How do you use vested interest?
Vested-interest sentence exampleHunting people have the biggest vested interest in the survival of the species. … The more I have a personal vested interest in your success, the better. … In the meantime it was controlled by those with a vested interest in the industry.More items…
What is another word for vested?
In this page you can discover 11 synonyms, antonyms, idiomatic expressions, and related words for vested, like: vest in, absolute, legal-estate, liferent, fixed, dressed, robed, outfitted, settled, complete and clothed.
What is vested interest in psychology?
As defined by William Crano, vested interest refers to the degree to which an attitude object is deemed hedonically relevant by the attitude holder. According to Crano, “an attitude object that has important perceived personal consequences for the individual will be perceived as highly vested.
What is vested interest and contingent interest?
Vested interest is an interest in a property transferred to a person on happening of a certain event. Whereas section 21 defines contingent interest. Contingent interest is an interest in a property transferred in favour of a person on happening of an uncertain event which may or may not take place.
What’s another word for interest?
What is another word for interest?curiosityconcentrationengrossmententhusiasminquisitivenessthoughtfulnessabsorptioncontemplationdeliberationexcitement192 more rows
Is vested interest bad?
If you have a vested interest in something, you have a very strong reason for acting in a particular way, for example to protect your money, power, or reputation. Only those with vested interests in the current system could ignore the need for change.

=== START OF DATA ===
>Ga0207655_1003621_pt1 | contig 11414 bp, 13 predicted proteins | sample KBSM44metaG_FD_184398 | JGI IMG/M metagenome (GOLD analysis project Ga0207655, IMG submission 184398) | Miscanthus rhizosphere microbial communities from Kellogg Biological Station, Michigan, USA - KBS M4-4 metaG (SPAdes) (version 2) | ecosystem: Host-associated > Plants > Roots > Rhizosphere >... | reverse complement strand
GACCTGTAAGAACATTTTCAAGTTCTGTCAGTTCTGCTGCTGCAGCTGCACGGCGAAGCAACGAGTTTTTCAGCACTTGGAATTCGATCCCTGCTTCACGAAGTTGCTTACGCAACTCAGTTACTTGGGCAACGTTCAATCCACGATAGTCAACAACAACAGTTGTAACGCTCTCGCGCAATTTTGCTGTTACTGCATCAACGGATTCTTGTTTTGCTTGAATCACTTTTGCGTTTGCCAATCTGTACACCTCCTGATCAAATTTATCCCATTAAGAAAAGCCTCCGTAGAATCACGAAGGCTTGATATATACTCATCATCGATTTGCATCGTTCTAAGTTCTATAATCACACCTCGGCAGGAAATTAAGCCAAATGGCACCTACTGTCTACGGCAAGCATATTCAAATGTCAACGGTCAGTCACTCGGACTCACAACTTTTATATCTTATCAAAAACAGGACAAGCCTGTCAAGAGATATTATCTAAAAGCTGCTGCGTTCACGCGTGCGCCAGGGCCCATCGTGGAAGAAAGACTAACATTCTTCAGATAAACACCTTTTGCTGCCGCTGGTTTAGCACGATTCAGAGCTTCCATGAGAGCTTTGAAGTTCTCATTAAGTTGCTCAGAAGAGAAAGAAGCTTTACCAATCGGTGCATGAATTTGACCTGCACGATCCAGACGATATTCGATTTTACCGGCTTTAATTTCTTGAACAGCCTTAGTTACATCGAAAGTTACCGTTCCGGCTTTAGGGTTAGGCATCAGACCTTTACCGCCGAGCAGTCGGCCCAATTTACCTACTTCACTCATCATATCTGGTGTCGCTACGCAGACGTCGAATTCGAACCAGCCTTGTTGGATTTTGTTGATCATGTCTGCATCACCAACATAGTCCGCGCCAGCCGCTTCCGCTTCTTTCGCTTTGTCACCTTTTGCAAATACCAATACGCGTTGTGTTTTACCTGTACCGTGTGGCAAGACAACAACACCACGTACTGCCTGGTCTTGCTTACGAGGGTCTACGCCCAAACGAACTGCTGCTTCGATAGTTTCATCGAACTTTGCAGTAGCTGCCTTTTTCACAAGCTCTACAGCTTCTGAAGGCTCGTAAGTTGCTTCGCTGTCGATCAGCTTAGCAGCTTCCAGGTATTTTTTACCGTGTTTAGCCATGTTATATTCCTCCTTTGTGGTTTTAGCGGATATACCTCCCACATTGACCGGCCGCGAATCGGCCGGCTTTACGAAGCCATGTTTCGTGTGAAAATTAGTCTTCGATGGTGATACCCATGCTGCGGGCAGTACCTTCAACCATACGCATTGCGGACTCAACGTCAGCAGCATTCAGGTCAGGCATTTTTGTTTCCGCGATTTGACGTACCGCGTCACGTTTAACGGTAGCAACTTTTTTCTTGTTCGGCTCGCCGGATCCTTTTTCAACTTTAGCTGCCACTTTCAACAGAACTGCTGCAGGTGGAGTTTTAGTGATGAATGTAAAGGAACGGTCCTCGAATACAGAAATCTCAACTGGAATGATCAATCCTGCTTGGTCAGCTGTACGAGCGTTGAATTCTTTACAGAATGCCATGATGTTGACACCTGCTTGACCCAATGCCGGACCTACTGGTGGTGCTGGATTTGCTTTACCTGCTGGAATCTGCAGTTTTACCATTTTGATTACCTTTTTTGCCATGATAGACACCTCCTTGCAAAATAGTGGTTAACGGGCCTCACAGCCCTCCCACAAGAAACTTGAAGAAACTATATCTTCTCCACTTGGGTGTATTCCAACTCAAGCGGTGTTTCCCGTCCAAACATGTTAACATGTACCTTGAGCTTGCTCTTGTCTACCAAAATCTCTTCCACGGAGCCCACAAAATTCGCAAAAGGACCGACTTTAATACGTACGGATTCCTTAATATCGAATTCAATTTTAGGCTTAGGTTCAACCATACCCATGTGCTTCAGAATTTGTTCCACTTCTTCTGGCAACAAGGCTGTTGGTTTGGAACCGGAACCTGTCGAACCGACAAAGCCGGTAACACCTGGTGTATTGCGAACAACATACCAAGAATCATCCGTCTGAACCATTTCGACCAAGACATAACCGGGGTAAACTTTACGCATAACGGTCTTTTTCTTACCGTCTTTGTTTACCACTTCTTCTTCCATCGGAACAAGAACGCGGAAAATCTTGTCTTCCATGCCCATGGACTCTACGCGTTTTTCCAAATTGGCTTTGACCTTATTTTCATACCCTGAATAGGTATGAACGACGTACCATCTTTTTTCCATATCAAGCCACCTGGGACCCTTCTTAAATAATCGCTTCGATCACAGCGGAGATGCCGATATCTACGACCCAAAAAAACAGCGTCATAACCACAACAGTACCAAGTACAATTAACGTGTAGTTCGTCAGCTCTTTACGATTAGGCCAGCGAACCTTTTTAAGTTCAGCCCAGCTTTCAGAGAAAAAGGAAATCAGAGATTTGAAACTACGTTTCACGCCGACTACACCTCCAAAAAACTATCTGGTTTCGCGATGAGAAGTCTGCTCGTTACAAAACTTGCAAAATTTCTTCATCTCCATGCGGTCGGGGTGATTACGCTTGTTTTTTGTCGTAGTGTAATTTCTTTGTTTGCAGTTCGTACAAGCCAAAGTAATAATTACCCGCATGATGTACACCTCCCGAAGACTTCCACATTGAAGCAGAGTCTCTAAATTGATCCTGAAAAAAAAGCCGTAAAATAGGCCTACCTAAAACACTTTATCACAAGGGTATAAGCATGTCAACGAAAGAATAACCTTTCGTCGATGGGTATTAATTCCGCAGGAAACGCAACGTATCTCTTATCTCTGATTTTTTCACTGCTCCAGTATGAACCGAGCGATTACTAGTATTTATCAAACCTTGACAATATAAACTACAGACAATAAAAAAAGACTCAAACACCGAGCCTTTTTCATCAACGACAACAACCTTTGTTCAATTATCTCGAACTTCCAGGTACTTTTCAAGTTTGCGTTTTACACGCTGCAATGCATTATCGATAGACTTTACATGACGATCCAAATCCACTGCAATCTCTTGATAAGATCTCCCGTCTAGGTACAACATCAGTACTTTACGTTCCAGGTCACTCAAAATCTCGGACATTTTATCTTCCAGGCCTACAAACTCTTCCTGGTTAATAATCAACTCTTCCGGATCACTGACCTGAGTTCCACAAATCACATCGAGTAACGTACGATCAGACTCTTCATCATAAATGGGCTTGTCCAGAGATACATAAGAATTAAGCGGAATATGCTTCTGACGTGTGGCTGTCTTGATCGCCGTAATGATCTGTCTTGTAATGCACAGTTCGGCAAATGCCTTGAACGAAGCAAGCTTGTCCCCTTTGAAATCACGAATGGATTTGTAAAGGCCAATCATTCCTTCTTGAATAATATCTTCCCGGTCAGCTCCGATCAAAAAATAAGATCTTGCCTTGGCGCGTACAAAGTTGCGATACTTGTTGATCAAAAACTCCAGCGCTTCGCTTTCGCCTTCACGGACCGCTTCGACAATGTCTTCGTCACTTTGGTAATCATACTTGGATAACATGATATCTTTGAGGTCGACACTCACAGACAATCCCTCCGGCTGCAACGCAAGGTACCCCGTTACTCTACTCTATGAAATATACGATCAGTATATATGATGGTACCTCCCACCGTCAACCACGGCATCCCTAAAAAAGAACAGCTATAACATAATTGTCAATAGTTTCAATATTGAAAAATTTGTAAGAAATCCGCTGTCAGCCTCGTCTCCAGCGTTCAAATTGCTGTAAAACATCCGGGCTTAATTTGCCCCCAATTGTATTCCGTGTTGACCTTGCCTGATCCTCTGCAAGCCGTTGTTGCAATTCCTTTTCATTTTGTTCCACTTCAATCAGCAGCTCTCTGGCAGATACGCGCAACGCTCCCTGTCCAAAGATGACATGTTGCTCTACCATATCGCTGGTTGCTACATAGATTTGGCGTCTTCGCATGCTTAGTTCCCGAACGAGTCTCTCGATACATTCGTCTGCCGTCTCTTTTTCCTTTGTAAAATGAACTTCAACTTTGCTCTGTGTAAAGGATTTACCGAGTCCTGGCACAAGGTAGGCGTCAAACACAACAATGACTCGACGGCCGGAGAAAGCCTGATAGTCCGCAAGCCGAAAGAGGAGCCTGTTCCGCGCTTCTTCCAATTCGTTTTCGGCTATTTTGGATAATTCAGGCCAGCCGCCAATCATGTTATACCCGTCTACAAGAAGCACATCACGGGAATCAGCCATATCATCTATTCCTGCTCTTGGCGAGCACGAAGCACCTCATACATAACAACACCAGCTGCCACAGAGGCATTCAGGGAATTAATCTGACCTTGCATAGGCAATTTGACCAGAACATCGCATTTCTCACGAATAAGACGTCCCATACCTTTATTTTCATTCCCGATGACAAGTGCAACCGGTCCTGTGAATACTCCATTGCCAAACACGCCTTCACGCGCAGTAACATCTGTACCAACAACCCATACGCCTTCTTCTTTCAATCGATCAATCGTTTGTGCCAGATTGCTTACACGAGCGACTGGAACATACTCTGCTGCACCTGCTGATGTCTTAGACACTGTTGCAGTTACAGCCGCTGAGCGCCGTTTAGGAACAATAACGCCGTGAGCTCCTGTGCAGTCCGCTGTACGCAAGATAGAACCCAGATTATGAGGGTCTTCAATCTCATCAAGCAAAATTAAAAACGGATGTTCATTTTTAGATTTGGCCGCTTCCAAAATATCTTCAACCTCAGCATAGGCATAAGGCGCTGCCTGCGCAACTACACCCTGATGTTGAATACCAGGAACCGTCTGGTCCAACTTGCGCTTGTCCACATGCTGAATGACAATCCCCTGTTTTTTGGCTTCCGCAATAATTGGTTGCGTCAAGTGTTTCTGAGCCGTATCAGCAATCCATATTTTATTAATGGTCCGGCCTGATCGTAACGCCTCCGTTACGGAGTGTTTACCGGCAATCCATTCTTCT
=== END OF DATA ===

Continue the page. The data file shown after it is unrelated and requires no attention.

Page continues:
What is the antonym of interest?
Antonyms: bore, tire. Synonyms: sake, interest group, stake, affaire, affair, intimacy, interestingness, participation, involution, liaison, amour, pastime, pursuit, involvement, engagement.
How do you use vested in a sentence?
Control has been vested in local authorities. The celebrant vested himself in the sanctuary. Congress is vested with the power to declare war. The administration has no vested interest in proving whether public schools were good or bad. He has a vested interest in Mona leaving the firm.More items…•Mar 12, 2017
What does vested mean in legal terms?
Primary tabs. A right or an interest in property “vests” when it is secured. This means that the beneficiary of the right or property interest is certain to receive a specific amount, either now or in the future.
Where does the word vested come from?
“Vest” the noun first appeared in English in the 17th century, derived from the Latin “vestis,” meaning “clothing or garment.” The earliest vests in England were sleeveless garments worn by men under their coats, a fashion introduced by Charles II in 1666 on an occasion chronicled by Samuel Pepys in his famous Diary (“ …
Why is it called a vested interest?
a share is called ‘an interest’ in law. when the person acquires ownership rights, the interest is said to ‘vest’ in them. so it means a right/share of that property or subject matter. it goes back to a latin maxim called the ‘nemo judex’ rule.